P 1189 – Enhancement of corrosion fatigue strength of steel wheelset shafts by induction surface hardening


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P 1189 – Enhancement of corrosion fatigue strength of steel wheelset shafts by induction surface hardening

As part of the research project it was shown that inductive surface layer hardening carried out with optimized process parameters significantly increased both the fatigue strength and the corrosion fatigue strength (corrosive medium 5% NaCl solution) of the material 25CrMo4 (EA4T). Using the optimized hardening parameters, a hardening depth of approx. 3 mm at 45° to the shaft in the notch could be set for the given sample geometry. Furthermore, residual compressive stresses of ES ≈ -600 MPa arise due to the post-treatment of the surface layer and the hardness in the edge area has been significantly increased with values of > 500 HV1. All of these reasons led to the fact that the surface layer developed a certain “robustness” against external mechanical damage that developed corrosion scars due to various conditions in the track bed, such as stone hits or corrosion.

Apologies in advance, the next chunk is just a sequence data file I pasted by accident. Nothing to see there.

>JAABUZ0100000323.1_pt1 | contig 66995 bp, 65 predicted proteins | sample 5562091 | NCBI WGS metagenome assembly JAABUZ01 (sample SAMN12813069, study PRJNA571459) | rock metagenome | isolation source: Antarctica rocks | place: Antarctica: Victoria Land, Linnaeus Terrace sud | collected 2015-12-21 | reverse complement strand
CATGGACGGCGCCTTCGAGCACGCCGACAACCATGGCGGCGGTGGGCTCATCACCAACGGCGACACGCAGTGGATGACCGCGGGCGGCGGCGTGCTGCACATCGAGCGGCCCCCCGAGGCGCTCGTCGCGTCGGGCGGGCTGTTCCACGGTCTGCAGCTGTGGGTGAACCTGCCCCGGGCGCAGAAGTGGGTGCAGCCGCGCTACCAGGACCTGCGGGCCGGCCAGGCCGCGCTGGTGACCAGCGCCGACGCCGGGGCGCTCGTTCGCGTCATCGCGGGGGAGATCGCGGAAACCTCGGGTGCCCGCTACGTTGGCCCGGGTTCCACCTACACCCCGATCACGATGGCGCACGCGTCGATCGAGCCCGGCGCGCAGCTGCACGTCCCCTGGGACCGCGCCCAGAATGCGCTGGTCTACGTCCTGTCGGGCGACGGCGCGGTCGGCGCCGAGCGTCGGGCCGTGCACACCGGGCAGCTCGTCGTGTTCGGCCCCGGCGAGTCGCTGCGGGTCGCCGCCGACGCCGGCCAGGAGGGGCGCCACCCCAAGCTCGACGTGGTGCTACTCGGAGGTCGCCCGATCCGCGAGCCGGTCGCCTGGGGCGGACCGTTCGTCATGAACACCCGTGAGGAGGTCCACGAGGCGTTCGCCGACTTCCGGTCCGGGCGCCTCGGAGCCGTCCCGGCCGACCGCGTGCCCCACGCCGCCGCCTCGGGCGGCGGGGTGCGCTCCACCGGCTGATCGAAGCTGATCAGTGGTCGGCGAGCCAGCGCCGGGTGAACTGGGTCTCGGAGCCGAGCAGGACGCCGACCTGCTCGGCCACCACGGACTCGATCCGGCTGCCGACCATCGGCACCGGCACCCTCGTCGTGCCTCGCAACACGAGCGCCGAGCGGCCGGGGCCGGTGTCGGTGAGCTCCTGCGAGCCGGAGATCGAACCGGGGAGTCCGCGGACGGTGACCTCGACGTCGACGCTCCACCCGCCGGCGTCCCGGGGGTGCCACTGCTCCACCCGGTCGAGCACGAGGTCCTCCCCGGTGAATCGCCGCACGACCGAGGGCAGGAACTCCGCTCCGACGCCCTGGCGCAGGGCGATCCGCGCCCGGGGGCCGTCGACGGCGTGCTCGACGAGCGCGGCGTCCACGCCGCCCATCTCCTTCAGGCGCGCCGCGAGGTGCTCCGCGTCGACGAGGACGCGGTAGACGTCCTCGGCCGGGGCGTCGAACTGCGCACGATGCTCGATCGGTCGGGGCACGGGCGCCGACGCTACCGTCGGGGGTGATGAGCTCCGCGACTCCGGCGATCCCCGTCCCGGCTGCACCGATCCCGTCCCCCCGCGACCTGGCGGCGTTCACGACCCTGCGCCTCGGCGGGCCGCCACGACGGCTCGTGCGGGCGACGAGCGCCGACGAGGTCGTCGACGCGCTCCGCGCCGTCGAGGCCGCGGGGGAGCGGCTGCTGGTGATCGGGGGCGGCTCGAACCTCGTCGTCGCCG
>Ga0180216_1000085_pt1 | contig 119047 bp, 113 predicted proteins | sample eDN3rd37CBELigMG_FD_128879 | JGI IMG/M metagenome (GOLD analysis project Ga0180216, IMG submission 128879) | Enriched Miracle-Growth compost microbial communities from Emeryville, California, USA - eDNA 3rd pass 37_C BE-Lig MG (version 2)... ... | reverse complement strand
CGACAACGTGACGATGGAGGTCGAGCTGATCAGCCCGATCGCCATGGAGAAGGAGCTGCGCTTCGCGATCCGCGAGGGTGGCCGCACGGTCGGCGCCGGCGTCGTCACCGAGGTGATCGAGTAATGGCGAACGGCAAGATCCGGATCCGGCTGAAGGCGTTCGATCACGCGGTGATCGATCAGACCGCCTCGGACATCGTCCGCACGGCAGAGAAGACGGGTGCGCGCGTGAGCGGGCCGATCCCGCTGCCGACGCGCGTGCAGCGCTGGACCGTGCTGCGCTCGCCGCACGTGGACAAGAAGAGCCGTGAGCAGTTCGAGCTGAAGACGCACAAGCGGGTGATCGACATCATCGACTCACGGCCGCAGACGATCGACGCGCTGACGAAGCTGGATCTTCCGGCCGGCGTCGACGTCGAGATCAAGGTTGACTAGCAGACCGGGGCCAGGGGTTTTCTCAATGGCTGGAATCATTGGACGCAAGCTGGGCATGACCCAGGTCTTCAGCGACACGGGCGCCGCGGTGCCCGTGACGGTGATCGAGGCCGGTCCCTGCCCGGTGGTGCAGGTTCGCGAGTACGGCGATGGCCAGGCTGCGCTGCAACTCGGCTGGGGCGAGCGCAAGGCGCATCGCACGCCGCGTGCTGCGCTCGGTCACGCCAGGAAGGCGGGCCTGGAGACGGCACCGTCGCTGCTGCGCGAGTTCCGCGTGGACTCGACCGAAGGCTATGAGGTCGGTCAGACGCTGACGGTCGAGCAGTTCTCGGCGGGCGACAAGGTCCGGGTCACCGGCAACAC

On the basis of further investigations it could be shown that neither artificially milled notches with a depth of 0.3 mm nor pre-corrosion led to a negative impairment of the fatigue strength of the inductively hardened samples. Furthermore, investigations into the corrosion resistance of the material in the initial state and with inductively hardened surface layer condition were carried out by means of electrochemical investigations and supported environmental tests. The results showed that induction hardening does not negatively affect the corrosion behavior of the material.
A strategy was developed to qualify the effectiveness of induction surface layer hardening for wheelset axles under corrosion fatigue conditions using the field-relevant damage parameters. Based on this strategy, the specimens for the fatigue tests were pre-corroded in a targeted manner. In addition, the currently used corrosion protection coating was investigated for its protective ability. A transferability concept was developed to transfer the fatigue strength values determined on the basis of samples to components. This concept enables the fatigue strength to be estimated for the long-term strength range as a function of componentspecific, highly stressed material volumes.

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Prof. Dr.-Ing. T. Melz, Prof. Dr.-Ing. M. Oechsner, Prof. Dr.-Ing. H.-W. Zoch